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Arts In Education
The Arts in Education Program has been successful in bringing together professional musicians and at risk students in After School Programs to play, listen to, and learn about classical music. Musicians from Wheeling Symphony Orchestra chamber ensembles had much to tell students about their instruments as well as perform for them and, in a successful new project, teach them how to play. Although students have had music in their after school programs since 2002 through the Wheeling Symphony’s project with funding through the Robinson S. Parlin Trust, the restructured program has successfully completed its second year.
Serving economically disadvantaged students in Wheeling who often do not have access to opportunities for experiencing the joy and discipline inspired by exposure to music, Arts in Education has been offered at Laughlin Memorial Chapel’s After School Program; and the Anchor Program at Madison Elementary School on Wheeling Island and at Triadelphia Middle School. Because Wheeling Catholic Elementary School closed its doors during this school year, a new component was added to the existing program, group lessons at Laughlin Chapel in drumming taught by Eliseo Rael, Wheeling Symphony percussionist. Many students who had attended Wheeling Catholic Elementary School were now attending Laughlin Chapel’s After School Program and had the opportunity to participate in this program.
Approximately 115 low-income students participated in each session at Laughlin Memorial Chapel and the Anchor Programs at Madison and Triadelphia through the Wheeling Symphony Arts in Education program during the 2011-12 school year. Research indicates that music awareness can lead to higher standardized test scores, enhanced self esteem, and perhaps more importantly, serve as an effective channel for self-expression. Music allows students to express emotions in a positive way that helps deter destructive behaviors. We sincerely believe that music is making a difference in the lives of students in these after school programs.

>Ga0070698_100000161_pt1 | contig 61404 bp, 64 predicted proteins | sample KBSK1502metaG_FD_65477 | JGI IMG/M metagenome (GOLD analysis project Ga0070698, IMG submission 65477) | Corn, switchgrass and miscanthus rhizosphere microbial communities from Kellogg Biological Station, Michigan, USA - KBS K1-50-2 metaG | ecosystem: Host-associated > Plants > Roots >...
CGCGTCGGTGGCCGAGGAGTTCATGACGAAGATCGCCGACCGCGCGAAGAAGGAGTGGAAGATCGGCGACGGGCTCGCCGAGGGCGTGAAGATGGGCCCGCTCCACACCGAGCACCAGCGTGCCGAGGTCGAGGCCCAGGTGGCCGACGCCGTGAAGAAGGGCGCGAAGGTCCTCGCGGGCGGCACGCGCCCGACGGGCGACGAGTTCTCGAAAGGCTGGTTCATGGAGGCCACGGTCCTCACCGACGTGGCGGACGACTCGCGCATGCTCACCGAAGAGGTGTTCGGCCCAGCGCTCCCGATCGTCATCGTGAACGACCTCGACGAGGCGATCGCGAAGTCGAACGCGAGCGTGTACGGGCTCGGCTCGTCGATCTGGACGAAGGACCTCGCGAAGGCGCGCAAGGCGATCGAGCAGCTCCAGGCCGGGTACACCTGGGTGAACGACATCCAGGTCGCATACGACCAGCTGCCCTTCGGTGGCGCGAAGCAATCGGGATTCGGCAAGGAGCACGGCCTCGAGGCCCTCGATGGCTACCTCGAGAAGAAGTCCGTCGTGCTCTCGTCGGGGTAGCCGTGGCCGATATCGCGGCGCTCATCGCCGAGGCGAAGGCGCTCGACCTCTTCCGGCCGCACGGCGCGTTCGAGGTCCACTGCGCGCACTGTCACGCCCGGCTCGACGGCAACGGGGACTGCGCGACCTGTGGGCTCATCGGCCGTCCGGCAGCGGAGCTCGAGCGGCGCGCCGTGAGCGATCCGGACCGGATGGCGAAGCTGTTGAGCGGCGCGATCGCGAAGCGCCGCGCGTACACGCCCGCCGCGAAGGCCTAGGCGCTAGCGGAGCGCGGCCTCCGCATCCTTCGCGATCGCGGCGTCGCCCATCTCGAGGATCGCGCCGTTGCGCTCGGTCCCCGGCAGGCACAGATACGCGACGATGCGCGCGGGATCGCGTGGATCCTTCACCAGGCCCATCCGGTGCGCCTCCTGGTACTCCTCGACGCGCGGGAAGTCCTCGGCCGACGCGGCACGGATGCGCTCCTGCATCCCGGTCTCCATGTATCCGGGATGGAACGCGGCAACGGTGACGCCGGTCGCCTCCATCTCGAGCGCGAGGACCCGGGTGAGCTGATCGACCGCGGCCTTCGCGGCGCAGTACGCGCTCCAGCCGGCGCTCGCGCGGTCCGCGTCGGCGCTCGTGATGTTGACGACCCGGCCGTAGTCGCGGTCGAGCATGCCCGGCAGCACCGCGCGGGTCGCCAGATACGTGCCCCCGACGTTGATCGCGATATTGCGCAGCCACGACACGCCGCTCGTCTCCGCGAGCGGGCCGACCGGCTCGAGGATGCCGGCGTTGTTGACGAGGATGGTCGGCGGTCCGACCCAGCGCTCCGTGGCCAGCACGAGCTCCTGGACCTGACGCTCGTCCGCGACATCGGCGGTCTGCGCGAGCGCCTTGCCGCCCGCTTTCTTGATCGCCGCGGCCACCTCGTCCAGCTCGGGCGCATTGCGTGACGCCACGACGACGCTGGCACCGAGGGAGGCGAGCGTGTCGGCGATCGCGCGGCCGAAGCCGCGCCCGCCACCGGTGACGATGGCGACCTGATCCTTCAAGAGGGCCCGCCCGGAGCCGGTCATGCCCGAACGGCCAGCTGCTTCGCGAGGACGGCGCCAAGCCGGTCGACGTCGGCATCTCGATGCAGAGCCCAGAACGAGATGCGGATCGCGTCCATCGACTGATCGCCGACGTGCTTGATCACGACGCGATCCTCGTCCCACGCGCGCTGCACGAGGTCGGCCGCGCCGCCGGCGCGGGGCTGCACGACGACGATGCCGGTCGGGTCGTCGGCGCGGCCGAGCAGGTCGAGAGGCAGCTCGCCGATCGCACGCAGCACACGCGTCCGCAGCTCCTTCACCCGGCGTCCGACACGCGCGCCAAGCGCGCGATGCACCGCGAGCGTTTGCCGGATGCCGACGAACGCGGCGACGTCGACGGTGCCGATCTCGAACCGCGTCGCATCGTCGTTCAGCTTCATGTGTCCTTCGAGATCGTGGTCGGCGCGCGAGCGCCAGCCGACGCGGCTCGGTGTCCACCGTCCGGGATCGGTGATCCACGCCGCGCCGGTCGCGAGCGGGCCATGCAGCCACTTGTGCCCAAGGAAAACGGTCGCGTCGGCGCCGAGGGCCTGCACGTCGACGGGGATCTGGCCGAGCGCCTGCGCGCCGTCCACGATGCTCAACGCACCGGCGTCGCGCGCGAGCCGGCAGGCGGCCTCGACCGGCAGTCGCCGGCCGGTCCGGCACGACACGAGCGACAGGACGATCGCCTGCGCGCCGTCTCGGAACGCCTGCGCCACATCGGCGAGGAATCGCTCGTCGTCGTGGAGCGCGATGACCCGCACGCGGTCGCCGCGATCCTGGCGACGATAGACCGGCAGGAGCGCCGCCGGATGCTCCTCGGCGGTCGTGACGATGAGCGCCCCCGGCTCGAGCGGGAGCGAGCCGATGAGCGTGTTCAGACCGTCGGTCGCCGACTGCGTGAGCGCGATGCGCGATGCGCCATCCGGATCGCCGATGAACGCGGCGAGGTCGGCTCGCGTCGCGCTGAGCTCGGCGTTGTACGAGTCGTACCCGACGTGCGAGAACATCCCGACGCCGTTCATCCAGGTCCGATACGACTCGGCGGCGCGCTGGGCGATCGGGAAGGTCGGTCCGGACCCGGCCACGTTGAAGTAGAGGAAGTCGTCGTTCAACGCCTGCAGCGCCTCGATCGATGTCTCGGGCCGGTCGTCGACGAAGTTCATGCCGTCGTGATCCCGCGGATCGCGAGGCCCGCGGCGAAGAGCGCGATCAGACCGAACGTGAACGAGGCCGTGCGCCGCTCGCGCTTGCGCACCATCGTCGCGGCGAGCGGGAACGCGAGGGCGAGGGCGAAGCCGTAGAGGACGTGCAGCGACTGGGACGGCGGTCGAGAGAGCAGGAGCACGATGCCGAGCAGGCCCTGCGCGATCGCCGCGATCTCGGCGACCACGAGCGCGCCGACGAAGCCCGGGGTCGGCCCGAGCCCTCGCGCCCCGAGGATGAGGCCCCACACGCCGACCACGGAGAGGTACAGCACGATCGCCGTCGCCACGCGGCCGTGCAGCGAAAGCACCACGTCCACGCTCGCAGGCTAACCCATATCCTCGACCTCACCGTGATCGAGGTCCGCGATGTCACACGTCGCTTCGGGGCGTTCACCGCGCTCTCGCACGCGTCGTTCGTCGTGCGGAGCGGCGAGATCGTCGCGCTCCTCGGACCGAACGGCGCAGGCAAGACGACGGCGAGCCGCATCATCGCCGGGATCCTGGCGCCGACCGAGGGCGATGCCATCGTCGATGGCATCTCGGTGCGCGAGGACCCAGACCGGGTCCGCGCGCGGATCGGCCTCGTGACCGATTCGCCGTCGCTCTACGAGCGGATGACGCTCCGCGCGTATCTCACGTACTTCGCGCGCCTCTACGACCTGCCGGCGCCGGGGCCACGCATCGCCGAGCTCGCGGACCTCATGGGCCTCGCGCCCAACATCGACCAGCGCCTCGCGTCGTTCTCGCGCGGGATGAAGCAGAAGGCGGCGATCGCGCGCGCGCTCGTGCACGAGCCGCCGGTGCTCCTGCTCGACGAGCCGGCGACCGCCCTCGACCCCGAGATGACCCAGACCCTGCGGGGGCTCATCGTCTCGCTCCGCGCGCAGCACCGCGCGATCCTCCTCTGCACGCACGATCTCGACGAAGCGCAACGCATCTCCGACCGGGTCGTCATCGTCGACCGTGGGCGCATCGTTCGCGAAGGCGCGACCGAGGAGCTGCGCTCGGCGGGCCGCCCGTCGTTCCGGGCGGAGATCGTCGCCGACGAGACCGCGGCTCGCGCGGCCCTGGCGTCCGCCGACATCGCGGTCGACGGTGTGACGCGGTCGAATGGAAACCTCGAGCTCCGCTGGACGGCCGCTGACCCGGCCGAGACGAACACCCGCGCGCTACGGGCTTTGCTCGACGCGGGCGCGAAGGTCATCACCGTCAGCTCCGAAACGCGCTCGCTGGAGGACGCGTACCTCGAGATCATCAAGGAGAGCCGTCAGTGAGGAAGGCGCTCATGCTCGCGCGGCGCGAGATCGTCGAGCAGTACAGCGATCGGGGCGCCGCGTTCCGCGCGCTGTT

Laughlin Memorial Chapel has operated since 1972 as a safe haven for children who live in the surrounding impoverished, inner-city neighborhood. Over 92% of the children who attend the Chapel qualify for free/reduced meals at school. During the most recent program year, 57 students from Laughlin Chapel’s After School Program, from kindergarten through 12th grade, received music instruction through the Wheeling Symphony’s Arts in Education Program. Through this program, Michelle Pissos, a music educator and member of the viola section of the Wheeling Symphony, worked with students in preparation for performances by each chamber ensemble. Each of the four orchestral family groups performed once for the students at the Chapel: String Quintet, Woodwind Quintet, Brass Quintet and Percussion Ensemble. Musicians in each ensemble talked about their instruments and about the music they were playing.